Nevisense is a novel non-visual tool, designed to provide additional information to dermatologists to detect cutaneous melanoma during skin examinations. It works by utilizing Electrical Impedance Spectroscopy (EIS), applied as an electrical signal to the skin. Using this technology, Nevisense is able to provide additional objective analysis of suspicious lesions, complementing the physician’s routine clinical and dermoscopy evaluation. In studies evaluating Nevisense, the skin is moistened for 30 seconds prior to taking measurements. The applied voltage and resulting current is limited to 150 mV and 75 μA, respectively, and is not sensed by the patient. Measurements take approximately 8 seconds, and the system computes both a numerical score (0–10) and a dichotomous output (EIS negative/positive) at a fixed cut-off. To demonstrate the sensitivity and specificity end points of this novel tool, the fixed cut off was set at 4 to yield a dichotomous output.
Nevisense is designed for use on primary skin lesions on intact skin (i.e. non-ulcerated or non-bleeding lesions) with a diameter between 2 mm and 20 mm. It may not be accurate in lesions containing a scar or fibrosis, or in lesions with previous trauma. Lesions with surrounding inflammation such as those located in areas of psoriasis, eczema, acute sunburn, or similar skin conditions may not be accurately evaluated by this technology. Other limitations include: lesions in hair-covered areas like the scalp, lesions which contain foreign matter, and lesions on special anatomic sites (i.e. acral skin, genitalia, eyes, concha of the ear, under nails and mucosal areas).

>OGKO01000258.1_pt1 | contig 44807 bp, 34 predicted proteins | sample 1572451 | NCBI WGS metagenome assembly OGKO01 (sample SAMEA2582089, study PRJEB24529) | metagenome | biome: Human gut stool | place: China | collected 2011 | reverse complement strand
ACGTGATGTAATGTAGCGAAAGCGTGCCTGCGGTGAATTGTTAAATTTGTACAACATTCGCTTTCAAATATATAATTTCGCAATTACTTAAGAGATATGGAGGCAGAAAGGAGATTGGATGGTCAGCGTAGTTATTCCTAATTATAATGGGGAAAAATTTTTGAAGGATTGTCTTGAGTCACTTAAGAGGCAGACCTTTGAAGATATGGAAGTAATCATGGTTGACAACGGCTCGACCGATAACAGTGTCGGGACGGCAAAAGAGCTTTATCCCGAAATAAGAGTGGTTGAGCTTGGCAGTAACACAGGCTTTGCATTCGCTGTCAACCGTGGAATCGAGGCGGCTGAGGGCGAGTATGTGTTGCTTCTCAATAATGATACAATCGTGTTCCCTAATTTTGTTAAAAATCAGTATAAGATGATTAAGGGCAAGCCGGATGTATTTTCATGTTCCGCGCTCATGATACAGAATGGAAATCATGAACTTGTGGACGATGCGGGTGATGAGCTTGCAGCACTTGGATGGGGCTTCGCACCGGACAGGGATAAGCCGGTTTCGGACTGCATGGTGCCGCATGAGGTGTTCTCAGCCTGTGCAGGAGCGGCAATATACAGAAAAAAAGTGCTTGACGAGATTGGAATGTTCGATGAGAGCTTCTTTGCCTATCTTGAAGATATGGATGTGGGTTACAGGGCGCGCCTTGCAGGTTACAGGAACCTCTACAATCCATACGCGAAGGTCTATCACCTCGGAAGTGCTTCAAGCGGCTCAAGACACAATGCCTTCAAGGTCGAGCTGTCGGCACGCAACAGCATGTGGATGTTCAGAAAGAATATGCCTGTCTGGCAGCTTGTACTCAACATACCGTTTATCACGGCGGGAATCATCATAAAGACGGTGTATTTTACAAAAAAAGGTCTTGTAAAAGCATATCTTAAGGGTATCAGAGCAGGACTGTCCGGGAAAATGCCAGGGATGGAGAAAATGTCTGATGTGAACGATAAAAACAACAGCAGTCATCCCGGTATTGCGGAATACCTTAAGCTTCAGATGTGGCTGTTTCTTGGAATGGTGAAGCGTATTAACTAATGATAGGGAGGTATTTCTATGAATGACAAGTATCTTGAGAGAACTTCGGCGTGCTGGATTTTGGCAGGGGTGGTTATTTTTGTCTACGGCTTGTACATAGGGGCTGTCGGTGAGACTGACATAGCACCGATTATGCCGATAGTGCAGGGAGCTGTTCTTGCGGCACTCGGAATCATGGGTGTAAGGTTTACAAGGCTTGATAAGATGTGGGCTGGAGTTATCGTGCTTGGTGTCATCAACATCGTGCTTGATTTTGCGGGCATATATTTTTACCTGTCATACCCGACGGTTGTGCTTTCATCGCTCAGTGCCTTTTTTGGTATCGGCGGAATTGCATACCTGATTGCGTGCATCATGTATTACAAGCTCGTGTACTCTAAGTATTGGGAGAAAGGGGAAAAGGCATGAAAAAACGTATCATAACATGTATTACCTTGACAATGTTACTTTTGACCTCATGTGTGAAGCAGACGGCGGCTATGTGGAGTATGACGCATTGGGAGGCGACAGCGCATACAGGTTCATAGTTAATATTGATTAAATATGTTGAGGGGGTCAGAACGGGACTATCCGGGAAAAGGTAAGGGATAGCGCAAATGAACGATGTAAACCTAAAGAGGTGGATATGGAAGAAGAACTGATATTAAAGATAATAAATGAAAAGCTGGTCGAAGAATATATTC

- Nevisense is commercially available in Belgium, Great Britain, Germany, Australia and Nordic markets.
- Nevisense is now commercially available in Belgium, Great Britain, Germany, Australia and Nordic markets.
- Rest of Europe launches planned throughout 2015, per company website.
- Nevisense is not currently approved by FDA for use in the USA.
A multicenter, prospective, blinded clinical study funded by SciBase was conducted at five American and 17 European investigational sites, and published in 2014 in the British Journal of Dermatology. All eligible skin lesions in the study were examined with the EIS-based Nevisense system, photographed, and followed by excisional biopsy and histopathological evaluation. A total of 1943 lesions were analyzed, including 265 melanomas – 112 in situ and 153 invasive melanomas with a median Breslow depth of 0.57 mm. Additionally, 48 basal cell carcinomas (BCCs) and seven squamous cell carcinomas (SCCs) were examined.
The sensitivity of Nevisense to detect melanoma was 96.6% (256 of 265 melanomas) [95% CI at 93.7-98.4%] and specificity was 34.4%, [95% CI at 32.0-36.9%]1. Nevisense missed 9 melanomas, 7 of which were melanomas in situ and 2 were pT1a. The positive and negative predictive values of Nevisense were 21.1% and 98.2%, respectively1. The observed sensitivity for nonmelanoma skin cancer was 100% (55 of 48 BCCs and seven SCCs) [95% CI at 93.5-100.0%]1. The overall specificity for benign lesions (mild-moderate dysplastic nevi, benign melanocytic nevi, seborrheic keratoses and lichenoid keratoses) was 34.4% [95% CI at 32.0%-36.9%].
In the same study, the specificity of a dermatologist’s examination via the ABCD dermoscopy algorithm with a cutoff of <5.45 was 94%. With the seven point checklist, the specificity was 94.2% for 1701 examined lesions, theoretically making dermoscopy examination with Nevisense’s additional input a highly sensitive and specific tool to evaluate pigmented lesions1.
NeviSense is developed by a medical device company called SciBase AB, based in Stockholm, Sweden.